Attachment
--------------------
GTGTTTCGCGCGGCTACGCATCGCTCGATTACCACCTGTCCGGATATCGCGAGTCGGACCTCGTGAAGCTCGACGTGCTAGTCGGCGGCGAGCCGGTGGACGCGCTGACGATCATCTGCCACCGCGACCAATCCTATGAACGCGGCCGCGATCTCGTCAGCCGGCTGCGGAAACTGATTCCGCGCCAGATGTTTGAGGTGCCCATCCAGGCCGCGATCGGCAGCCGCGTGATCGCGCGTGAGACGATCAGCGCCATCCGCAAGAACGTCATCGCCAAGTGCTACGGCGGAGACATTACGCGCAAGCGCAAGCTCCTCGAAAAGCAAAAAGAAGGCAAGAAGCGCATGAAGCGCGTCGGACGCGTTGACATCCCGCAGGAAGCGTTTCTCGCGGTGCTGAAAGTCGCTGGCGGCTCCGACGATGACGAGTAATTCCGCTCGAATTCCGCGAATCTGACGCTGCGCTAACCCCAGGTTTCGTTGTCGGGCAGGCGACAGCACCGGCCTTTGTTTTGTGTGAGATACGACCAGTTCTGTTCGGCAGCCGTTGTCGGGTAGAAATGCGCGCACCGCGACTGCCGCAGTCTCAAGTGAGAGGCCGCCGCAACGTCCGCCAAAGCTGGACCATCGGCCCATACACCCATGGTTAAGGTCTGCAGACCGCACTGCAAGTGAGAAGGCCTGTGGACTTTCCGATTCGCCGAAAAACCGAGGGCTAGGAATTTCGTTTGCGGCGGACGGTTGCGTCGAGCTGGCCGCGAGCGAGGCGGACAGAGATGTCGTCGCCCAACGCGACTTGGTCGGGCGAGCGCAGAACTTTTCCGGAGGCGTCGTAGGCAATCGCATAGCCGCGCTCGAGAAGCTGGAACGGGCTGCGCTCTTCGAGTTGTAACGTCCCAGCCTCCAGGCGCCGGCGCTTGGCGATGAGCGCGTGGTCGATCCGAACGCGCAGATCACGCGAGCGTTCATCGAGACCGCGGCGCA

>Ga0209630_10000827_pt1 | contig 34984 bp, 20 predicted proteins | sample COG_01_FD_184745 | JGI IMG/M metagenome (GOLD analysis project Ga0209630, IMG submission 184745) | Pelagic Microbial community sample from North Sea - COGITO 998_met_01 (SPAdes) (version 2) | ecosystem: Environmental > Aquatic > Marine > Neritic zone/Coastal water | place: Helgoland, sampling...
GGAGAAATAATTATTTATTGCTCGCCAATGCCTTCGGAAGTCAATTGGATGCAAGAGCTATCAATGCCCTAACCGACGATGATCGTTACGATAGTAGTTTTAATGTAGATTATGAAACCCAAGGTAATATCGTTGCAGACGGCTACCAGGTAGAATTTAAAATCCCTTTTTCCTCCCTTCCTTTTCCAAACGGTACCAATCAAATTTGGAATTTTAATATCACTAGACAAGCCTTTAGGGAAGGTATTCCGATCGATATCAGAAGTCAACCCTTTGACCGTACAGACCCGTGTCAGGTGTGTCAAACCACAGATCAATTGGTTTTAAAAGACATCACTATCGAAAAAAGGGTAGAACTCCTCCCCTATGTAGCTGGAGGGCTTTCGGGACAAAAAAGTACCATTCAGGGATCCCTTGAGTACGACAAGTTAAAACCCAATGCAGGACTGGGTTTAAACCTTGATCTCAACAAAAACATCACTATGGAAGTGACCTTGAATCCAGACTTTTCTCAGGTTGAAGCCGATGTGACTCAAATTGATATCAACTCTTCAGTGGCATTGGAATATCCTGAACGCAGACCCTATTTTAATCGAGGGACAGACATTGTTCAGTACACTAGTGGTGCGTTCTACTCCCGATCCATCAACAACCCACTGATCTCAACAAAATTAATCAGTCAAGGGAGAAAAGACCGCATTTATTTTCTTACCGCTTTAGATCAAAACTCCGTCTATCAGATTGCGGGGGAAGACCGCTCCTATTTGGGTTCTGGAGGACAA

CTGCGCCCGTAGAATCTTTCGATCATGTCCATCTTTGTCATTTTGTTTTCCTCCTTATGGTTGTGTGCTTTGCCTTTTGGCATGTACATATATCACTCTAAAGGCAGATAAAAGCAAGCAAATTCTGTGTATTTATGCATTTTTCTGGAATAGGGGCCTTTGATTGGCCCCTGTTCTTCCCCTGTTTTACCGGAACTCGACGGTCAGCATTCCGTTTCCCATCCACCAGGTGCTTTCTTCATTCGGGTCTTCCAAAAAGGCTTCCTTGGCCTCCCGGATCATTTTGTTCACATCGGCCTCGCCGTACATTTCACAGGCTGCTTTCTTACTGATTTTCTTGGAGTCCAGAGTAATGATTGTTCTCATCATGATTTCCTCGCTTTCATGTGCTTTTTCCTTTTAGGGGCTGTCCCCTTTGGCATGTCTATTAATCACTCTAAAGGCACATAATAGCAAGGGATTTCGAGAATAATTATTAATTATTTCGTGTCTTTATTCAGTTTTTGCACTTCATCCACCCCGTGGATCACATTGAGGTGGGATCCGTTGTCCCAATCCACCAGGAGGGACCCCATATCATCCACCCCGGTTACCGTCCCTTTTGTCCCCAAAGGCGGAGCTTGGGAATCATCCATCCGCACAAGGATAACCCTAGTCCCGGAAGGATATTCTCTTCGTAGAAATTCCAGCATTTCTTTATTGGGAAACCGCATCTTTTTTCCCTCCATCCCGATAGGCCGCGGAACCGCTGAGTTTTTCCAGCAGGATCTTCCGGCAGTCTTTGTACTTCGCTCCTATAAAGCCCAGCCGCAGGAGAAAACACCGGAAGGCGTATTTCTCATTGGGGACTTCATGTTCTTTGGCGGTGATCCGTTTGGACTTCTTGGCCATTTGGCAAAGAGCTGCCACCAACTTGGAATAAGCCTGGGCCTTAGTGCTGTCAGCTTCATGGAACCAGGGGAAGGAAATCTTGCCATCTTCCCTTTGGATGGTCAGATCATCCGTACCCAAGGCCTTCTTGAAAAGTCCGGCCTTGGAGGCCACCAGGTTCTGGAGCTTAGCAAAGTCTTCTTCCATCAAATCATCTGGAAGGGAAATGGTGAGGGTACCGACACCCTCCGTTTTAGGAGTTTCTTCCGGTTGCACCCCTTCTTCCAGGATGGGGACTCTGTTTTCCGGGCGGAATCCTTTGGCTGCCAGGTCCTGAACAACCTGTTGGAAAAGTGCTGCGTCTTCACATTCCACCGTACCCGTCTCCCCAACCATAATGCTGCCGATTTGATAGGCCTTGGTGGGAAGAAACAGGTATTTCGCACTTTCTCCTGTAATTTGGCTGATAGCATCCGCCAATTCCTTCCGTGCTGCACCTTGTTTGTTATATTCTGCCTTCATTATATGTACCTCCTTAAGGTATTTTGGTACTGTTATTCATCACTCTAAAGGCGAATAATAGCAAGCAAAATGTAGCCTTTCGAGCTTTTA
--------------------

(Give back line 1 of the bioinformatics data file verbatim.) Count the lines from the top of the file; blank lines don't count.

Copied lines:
GTGTTTCGCGCGGCTACGCATCGCTCGATTACCACCTGTCCGGATATCGCGAGTCGGACCTCGTGAAGCTCGACGTGCTAGTCGGCGGCGAGCCGGTGGACGCGCTGACGATCATCTGCCACCGCGACCAATCCTATGAACGCGGCCGCGATCTCGTCAGCCGGCTGCGGAAACTGATTCCGCGCCAGATGTTTGAGGTGCCCATCCAGGCCGCGATCGGCAGCCGCGTGATCGCGCGTGAGACGATCAGCGCCATCCGCAAGAACGTCATCGCCAAGTGCTACGGCGGAGACATTACGCGCAAGCGCAAGCTCCTCGAAAAGCAAAAAGAAGGCAAGAAGCGCATGAAGCGCGTCGGACGCGTTGACATCCCGCAGGAAGCGTTTCTCGCGGTGCTGAAAGTCGCTGGCGGCTCCGACGATGACGAGTAATTCCGCTCGAATTCCGCGAATCTGACGCTGCGCTAACCCCAGGTTTCGTTGTCGGGCAGGCGACAGCACCGGCCTTTGTTTTGTGTGAGATACGACCAGTTCTGTTCGGCAGCCGTTGTCGGGTAGAAATGCGCGCACCGCGACTGCCGCAGTCTCAAGTGAGAGGCCGCCGCAACGTCCGCCAAAGCTGGACCATCGGCCCATACACCCATGGTTAAGGTCTGCAGACCGCACTGCAAGTGAGAAGGCCTGTGGACTTTCCGATTCGCCGAAAAACCGAGGGCTAGGAATTTCGTTTGCGGCGGACGGTTGCGTCGAGCTGGCCGCGAGCGAGGCGGACAGAGATGTCGTCGCCCAACGCGACTTGGTCGGGCGAGCGCAGAACTTTTCCGGAGGCGTCGTAGGCAATCGCATAGCCGCGCTCGAGAAGCTGGAACGGGCTGCGCTCTTCGAGTTGTAACGTCCCAGCCTCCAGGCGCCGGCGCTTGGCGATGAGCGCGTGGTCGATCCGAACGCGCAGATCACGCGAGCGTTCATCGAGACCGCGGCGCA